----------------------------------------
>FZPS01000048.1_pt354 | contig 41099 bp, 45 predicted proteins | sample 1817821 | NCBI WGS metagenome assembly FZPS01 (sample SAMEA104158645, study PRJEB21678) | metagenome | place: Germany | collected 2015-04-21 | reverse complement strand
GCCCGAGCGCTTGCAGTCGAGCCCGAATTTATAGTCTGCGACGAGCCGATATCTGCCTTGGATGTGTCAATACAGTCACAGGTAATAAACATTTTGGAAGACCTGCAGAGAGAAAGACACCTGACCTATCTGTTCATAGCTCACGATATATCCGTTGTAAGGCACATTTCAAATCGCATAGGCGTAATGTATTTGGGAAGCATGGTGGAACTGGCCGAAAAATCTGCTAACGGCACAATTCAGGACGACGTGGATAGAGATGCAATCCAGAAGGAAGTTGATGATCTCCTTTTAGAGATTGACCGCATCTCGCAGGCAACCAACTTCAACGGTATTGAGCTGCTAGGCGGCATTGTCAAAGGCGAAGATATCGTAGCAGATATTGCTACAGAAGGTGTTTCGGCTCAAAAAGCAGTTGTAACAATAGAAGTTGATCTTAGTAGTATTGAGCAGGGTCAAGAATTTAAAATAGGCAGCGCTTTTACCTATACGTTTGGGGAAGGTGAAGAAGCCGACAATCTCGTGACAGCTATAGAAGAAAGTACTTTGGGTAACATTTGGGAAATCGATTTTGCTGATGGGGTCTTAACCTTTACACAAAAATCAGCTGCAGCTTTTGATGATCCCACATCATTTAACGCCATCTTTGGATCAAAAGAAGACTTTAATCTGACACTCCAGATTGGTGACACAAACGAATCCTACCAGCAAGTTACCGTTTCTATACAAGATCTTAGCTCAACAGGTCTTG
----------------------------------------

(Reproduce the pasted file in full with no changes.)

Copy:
>FZPS01000048.1_pt354 | contig 41099 bp, 45 predicted proteins | sample 1817821 | NCBI WGS metagenome assembly FZPS01 (sample SAMEA104158645, study PRJEB21678) | metagenome | place: Germany | collected 2015-04-21 | reverse complement strand
GCCCGAGCGCTTGCAGTCGAGCCCGAATTTATAGTCTGCGACGAGCCGATATCTGCCTTGGATGTGTCAATACAGTCACAGGTAATAAACATTTTGGAAGACCTGCAGAGAGAAAGACACCTGACCTATCTGTTCATAGCTCACGATATATCCGTTGTAAGGCACATTTCAAATCGCATAGGCGTAATGTATTTGGGAAGCATGGTGGAACTGGCCGAAAAATCTGCTAACGGCACAATTCAGGACGACGTGGATAGAGATGCAATCCAGAAGGAAGTTGATGATCTCCTTTTAGAGATTGACCGCATCTCGCAGGCAACCAACTTCAACGGTATTGAGCTGCTAGGCGGCATTGTCAAAGGCGAAGATATCGTAGCAGATATTGCTACAGAAGGTGTTTCGGCTCAAAAAGCAGTTGTAACAATAGAAGTTGATCTTAGTAGTATTGAGCAGGGTCAAGAATTTAAAATAGGCAGCGCTTTTACCTATACGTTTGGGGAAGGTGAAGAAGCCGACAATCTCGTGACAGCTATAGAAGAAAGTACTTTGGGTAACATTTGGGAAATCGATTTTGCTGATGGGGTCTTAACCTTTACACAAAAATCAGCTGCAGCTTTTGATGATCCCACATCATTTAACGCCATCTTTGGATCAAAAGAAGACTTTAATCTGACACTCCAGATTGGTGACACAAACGAATCCTACCAGCAAGTTACCGTTTCTATACAAGATCTTAGCTCAACAGGTCTTG